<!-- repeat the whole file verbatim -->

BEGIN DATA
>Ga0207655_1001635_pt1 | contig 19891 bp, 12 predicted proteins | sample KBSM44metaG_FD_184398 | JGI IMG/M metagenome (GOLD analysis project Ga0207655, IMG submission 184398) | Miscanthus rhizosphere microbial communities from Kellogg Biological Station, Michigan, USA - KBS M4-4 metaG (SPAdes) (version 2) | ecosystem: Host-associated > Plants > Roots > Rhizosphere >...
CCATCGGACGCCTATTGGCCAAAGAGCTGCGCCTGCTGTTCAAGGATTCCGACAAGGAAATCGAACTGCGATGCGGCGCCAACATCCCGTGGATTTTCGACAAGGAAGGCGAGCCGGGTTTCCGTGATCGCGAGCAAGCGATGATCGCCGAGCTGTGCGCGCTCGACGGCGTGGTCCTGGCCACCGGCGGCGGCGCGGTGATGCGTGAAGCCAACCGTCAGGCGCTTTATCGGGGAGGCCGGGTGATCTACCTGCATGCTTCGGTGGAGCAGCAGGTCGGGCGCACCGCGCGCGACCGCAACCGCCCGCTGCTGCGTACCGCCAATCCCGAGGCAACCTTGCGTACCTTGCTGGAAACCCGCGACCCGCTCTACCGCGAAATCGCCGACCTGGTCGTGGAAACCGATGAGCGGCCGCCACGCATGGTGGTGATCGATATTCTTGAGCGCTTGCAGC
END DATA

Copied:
>Ga0207655_1001635_pt1 | contig 19891 bp, 12 predicted proteins | sample KBSM44metaG_FD_184398 | JGI IMG/M metagenome (GOLD analysis project Ga0207655, IMG submission 184398) | Miscanthus rhizosphere microbial communities from Kellogg Biological Station, Michigan, USA - KBS M4-4 metaG (SPAdes) (version 2) | ecosystem: Host-associated > Plants > Roots > Rhizosphere >...
CCATCGGACGCCTATTGGCCAAAGAGCTGCGCCTGCTGTTCAAGGATTCCGACAAGGAAATCGAACTGCGATGCGGCGCCAACATCCCGTGGATTTTCGACAAGGAAGGCGAGCCGGGTTTCCGTGATCGCGAGCAAGCGATGATCGCCGAGCTGTGCGCGCTCGACGGCGTGGTCCTGGCCACCGGCGGCGGCGCGGTGATGCGTGAAGCCAACCGTCAGGCGCTTTATCGGGGAGGCCGGGTGATCTACCTGCATGCTTCGGTGGAGCAGCAGGTCGGGCGCACCGCGCGCGACCGCAACCGCCCGCTGCTGCGTACCGCCAATCCCGAGGCAACCTTGCGTACCTTGCTGGAAACCCGCGACCCGCTCTACCGCGAAATCGCCGACCTGGTCGTGGAAACCGATGAGCGGCCGCCACGCATGGTGGTGATCGATATTCTTGAGCGCTTGCAGC